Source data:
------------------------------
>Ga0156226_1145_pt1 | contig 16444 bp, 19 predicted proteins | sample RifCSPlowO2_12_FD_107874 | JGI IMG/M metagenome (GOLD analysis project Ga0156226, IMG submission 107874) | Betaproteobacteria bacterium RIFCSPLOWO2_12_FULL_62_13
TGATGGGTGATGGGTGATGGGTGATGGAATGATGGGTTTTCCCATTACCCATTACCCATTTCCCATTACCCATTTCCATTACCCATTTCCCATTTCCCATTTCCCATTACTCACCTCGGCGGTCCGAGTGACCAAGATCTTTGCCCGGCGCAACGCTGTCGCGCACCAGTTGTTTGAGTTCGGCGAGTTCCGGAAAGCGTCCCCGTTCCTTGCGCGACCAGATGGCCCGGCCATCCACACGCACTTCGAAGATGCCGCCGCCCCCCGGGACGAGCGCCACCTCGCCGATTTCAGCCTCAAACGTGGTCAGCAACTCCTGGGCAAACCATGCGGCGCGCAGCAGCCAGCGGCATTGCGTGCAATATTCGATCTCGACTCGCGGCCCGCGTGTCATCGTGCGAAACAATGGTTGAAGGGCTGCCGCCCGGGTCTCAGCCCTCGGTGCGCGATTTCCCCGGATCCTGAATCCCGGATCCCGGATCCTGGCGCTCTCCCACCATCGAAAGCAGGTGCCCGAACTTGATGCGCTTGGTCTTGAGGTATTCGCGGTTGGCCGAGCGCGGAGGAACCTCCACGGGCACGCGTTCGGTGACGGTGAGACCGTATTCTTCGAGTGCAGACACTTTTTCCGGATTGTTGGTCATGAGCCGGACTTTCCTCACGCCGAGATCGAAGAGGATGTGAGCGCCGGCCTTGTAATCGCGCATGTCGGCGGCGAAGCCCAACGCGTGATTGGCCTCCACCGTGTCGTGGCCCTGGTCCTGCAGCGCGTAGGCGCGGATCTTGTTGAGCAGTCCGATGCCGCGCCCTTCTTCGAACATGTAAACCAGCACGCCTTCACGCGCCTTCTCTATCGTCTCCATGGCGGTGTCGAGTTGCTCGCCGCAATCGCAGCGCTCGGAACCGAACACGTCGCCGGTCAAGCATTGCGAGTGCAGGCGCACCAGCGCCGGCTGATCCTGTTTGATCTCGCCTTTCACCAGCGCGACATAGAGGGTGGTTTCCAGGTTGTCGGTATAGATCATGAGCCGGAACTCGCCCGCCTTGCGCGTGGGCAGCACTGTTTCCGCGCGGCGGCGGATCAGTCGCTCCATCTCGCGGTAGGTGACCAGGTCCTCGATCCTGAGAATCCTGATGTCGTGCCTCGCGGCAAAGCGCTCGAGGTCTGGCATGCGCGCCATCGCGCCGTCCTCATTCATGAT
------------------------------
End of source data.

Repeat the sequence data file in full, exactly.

>Ga0156226_1145_pt1 | contig 16444 bp, 19 predicted proteins | sample RifCSPlowO2_12_FD_107874 | JGI IMG/M metagenome (GOLD analysis project Ga0156226, IMG submission 107874) | Betaproteobacteria bacterium RIFCSPLOWO2_12_FULL_62_13
TGATGGGTGATGGGTGATGGGTGATGGAATGATGGGTTTTCCCATTACCCATTACCCATTTCCCATTACCCATTTCCATTACCCATTTCCCATTTCCCATTTCCCATTACTCACCTCGGCGGTCCGAGTGACCAAGATCTTTGCCCGGCGCAACGCTGTCGCGCACCAGTTGTTTGAGTTCGGCGAGTTCCGGAAAGCGTCCCCGTTCCTTGCGCGACCAGATGGCCCGGCCATCCACACGCACTTCGAAGATGCCGCCGCCCCCCGGGACGAGCGCCACCTCGCCGATTTCAGCCTCAAACGTGGTCAGCAACTCCTGGGCAAACCATGCGGCGCGCAGCAGCCAGCGGCATTGCGTGCAATATTCGATCTCGACTCGCGGCCCGCGTGTCATCGTGCGAAACAATGGTTGAAGGGCTGCCGCCCGGGTCTCAGCCCTCGGTGCGCGATTTCCCCGGATCCTGAATCCCGGATCCCGGATCCTGGCGCTCTCCCACCATCGAAAGCAGGTGCCCGAACTTGATGCGCTTGGTCTTGAGGTATTCGCGGTTGGCCGAGCGCGGAGGAACCTCCACGGGCACGCGTTCGGTGACGGTGAGACCGTATTCTTCGAGTGCAGACACTTTTTCCGGATTGTTGGTCATGAGCCGGACTTTCCTCACGCCGAGATCGAAGAGGATGTGAGCGCCGGCCTTGTAATCGCGCATGTCGGCGGCGAAGCCCAACGCGTGATTGGCCTCCACCGTGTCGTGGCCCTGGTCCTGCAGCGCGTAGGCGCGGATCTTGTTGAGCAGTCCGATGCCGCGCCCTTCTTCGAACATGTAAACCAGCACGCCTTCACGCGCCTTCTCTATCGTCTCCATGGCGGTGTCGAGTTGCTCGCCGCAATCGCAGCGCTCGGAACCGAACACGTCGCCGGTCAAGCATTGCGAGTGCAGGCGCACCAGCGCCGGCTGATCCTGTTTGATCTCGCCTTTCACCAGCGCGACATAGAGGGTGGTTTCCAGGTTGTCGGTATAGATCATGAGCCGGAACTCGCCCGCCTTGCGCGTGGGCAGCACTGTTTCCGCGCGGCGGCGGATCAGTCGCTCCATCTCGCGGTAGGTGACCAGGTCCTCGATCCTGAGAATCCTGATGTCGTGCCTCGCGGCAAAGCGCTCGAGGTCTGGCATGCGCGCCATCGCGCCGTCCTCATTCATGAT